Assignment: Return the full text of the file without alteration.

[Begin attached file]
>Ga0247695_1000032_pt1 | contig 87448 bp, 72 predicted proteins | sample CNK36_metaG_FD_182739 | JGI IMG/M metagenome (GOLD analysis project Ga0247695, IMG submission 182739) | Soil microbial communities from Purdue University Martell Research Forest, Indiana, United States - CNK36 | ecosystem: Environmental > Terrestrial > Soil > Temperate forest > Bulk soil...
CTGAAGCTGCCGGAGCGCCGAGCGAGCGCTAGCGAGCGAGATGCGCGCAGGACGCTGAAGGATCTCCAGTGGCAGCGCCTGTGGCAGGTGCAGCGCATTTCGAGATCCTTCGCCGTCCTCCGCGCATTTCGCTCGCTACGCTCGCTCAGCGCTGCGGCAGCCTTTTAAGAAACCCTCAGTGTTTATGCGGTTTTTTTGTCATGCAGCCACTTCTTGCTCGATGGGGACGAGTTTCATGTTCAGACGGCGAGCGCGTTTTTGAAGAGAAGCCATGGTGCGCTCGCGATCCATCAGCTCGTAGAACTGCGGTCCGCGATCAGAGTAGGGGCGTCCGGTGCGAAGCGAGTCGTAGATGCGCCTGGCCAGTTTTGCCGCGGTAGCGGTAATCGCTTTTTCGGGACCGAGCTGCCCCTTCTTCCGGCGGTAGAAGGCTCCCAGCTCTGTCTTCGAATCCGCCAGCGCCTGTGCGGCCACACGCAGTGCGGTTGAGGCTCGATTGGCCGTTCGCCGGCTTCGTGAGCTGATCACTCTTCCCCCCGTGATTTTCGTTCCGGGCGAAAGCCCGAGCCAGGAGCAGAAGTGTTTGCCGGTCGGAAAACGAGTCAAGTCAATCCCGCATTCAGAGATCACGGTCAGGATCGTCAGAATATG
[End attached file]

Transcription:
>Ga0247695_1000032_pt1 | contig 87448 bp, 72 predicted proteins | sample CNK36_metaG_FD_182739 | JGI IMG/M metagenome (GOLD analysis project Ga0247695, IMG submission 182739) | Soil microbial communities from Purdue University Martell Research Forest, Indiana, United States - CNK36 | ecosystem: Environmental > Terrestrial > Soil > Temperate forest > Bulk soil...
CTGAAGCTGCCGGAGCGCCGAGCGAGCGCTAGCGAGCGAGATGCGCGCAGGACGCTGAAGGATCTCCAGTGGCAGCGCCTGTGGCAGGTGCAGCGCATTTCGAGATCCTTCGCCGTCCTCCGCGCATTTCGCTCGCTACGCTCGCTCAGCGCTGCGGCAGCCTTTTAAGAAACCCTCAGTGTTTATGCGGTTTTTTTGTCATGCAGCCACTTCTTGCTCGATGGGGACGAGTTTCATGTTCAGACGGCGAGCGCGTTTTTGAAGAGAAGCCATGGTGCGCTCGCGATCCATCAGCTCGTAGAACTGCGGTCCGCGATCAGAGTAGGGGCGTCCGGTGCGAAGCGAGTCGTAGATGCGCCTGGCCAGTTTTGCCGCGGTAGCGGTAATCGCTTTTTCGGGACCGAGCTGCCCCTTCTTCCGGCGGTAGAAGGCTCCCAGCTCTGTCTTCGAATCCGCCAGCGCCTGTGCGGCCACACGCAGTGCGGTTGAGGCTCGATTGGCCGTTCGCCGGCTTCGTGAGCTGATCACTCTTCCCCCCGTGATTTTCGTTCCGGGCGAAAGCCCGAGCCAGGAGCAGAAGTGTTTGCCGGTCGGAAAACGAGTCAAGTCAATCCCGCATTCAGAGATCACGGTCAGGATCGTCAGAATATG